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People have wildly different opinions about torrenting. Some view it as the liberation of the creative industries and the defender of free speech, others a means for digital thievery. With faster mobile internet speed and the constant availability of WiFi, torrenting is becoming rapidly more popular on mobile devices. Some of the main torrent sites and desktop apps have brought out their own Android apps to cater to this market, and we also saw many third party offerings such as tTorrent.

Unfortunately, most apps are amateurish, rife with bugs and have many annoying features. That’s where BitTorrent comes in. The company is now going engaging directly with artists to promote their material, and have just released a series of new apps for Android. Their new storage abilities are even rumoured to be a “Dropbox killer” now. Let’s see if they hold that claim.

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Content creators and social networks have been working in tandem as well as fighting one another for the past decade. There’s a balance between getting content out there and making money from it that few have been able to master, and the dreaded paywall is edging its way onto YouTube via channel subscriptions, much to that community’s discontent.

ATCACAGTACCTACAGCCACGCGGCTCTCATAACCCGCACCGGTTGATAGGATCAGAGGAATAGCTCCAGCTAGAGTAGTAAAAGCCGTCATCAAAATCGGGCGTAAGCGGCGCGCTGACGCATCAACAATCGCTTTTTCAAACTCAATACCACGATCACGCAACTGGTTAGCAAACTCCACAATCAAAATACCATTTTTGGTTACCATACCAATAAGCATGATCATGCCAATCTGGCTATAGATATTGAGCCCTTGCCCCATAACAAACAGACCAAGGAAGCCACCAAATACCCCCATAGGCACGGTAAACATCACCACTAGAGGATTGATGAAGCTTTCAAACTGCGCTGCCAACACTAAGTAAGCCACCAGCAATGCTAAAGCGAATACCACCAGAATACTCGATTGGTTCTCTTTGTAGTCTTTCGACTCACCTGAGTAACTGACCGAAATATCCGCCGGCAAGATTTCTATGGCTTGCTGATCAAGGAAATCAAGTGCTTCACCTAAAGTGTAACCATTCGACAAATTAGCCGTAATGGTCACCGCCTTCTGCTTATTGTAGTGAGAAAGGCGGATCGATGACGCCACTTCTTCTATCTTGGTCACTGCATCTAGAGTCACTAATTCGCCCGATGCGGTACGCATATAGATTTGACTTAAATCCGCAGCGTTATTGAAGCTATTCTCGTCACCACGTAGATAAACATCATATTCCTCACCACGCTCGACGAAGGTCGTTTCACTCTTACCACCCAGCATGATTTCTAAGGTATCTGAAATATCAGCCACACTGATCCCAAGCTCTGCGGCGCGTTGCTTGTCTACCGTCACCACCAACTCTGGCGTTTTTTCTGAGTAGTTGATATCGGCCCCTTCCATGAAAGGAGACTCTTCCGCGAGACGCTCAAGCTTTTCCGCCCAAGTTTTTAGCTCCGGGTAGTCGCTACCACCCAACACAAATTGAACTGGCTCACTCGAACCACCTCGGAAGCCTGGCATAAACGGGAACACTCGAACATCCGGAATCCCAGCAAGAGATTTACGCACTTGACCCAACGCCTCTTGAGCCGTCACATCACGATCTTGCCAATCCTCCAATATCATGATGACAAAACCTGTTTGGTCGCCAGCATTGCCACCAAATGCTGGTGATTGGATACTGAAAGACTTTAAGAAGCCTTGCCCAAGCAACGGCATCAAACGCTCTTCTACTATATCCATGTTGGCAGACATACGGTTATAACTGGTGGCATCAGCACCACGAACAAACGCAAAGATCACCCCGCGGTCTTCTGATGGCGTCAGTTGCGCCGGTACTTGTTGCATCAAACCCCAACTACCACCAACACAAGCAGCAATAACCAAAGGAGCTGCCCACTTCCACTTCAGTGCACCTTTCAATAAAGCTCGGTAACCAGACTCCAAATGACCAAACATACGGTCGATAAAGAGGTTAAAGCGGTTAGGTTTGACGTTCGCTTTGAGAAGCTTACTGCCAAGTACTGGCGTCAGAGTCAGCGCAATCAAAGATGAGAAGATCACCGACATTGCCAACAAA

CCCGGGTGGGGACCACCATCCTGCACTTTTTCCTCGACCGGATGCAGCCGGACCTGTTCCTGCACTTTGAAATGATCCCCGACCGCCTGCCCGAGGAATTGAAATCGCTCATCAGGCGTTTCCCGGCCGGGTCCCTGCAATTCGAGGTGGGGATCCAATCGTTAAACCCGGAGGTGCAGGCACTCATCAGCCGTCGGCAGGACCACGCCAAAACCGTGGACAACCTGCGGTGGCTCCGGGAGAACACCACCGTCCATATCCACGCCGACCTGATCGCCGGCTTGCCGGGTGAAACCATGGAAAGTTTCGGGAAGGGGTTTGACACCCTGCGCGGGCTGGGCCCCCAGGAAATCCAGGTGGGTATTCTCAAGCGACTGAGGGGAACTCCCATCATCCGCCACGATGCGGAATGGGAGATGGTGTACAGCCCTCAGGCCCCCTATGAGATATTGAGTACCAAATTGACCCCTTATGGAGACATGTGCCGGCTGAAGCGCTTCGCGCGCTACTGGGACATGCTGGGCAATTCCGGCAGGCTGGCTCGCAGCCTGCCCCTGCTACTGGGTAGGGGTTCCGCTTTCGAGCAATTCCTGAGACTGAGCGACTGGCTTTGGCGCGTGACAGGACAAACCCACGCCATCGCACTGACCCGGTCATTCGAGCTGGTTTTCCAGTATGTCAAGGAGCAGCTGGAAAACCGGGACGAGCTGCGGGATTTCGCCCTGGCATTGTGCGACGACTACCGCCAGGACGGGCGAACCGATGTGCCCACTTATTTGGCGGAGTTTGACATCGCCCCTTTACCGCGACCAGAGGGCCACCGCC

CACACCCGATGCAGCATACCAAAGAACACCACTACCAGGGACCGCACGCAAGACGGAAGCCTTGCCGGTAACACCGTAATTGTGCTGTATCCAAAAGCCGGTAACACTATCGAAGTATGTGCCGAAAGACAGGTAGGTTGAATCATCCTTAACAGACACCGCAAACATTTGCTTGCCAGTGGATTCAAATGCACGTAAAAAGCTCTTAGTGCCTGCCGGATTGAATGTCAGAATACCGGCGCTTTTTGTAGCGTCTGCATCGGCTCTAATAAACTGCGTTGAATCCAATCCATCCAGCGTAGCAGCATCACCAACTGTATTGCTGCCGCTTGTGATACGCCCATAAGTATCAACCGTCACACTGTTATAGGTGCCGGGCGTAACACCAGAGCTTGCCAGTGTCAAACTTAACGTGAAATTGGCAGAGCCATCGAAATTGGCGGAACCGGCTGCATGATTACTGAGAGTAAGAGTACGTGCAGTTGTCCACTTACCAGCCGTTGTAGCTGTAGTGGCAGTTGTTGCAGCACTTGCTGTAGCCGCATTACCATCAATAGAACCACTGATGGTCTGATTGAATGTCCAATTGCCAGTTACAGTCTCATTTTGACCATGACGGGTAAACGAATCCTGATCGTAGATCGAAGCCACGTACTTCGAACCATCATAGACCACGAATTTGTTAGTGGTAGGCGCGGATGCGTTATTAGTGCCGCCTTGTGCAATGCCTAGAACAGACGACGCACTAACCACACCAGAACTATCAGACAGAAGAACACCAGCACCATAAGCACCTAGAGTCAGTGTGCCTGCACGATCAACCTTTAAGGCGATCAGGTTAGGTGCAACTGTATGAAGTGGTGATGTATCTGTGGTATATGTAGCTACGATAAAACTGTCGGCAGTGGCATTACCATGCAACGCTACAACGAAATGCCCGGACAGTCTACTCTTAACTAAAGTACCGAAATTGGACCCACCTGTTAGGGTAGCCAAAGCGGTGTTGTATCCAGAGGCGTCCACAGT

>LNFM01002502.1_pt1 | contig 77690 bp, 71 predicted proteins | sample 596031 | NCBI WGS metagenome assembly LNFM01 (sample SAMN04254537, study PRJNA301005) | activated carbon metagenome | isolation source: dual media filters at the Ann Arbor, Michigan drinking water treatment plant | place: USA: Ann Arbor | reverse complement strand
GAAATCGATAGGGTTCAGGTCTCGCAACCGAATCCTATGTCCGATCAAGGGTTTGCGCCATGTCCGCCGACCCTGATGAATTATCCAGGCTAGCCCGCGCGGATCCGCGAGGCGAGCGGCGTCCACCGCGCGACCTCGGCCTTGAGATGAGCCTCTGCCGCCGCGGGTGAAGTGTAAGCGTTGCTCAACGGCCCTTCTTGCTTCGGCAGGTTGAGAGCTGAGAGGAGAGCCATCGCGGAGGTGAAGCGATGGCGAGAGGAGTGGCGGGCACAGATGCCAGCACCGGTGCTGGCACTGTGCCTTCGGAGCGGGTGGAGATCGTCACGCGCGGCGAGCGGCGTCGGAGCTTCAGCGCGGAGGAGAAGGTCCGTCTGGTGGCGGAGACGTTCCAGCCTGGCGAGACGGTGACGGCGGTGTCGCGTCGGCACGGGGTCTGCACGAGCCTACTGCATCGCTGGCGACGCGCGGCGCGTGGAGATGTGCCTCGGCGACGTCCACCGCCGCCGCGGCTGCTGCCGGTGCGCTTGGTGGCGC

Pheed however is a social network that embraces the paywall. In fact, it’s where they plan to develop their only revenue stream as advertising is non-existent. Surely this would repulse users. Paying for content? Bah! Well, it’s a gamble Pheed is willing to make. They’re also pinning their hopes on mobile — with main ports of access to the service being through mobile apps.

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As someone who is a little less than three years out of grad school – and after doing 20 years of school straight – I still like to look at how technology can affect education. (It might also help that I am employed by my alma mater.) I’ve been thinking a lot about the ebook market lately and how it can change the way students learn – or at least how they buy textbooks.

Ebooks and self-publishing are making it easier than ever to get information out there very affordably, for both the publisher and the customer. Kindles and iPads alike are great tools for students, and Apple even released a tool called iBooks Author, which aims to make it easier to produce interactive textbooks for the iPad. However, I think the Kindle Fire (and entire Kindle family) is better poised to take over the e-textbook market.

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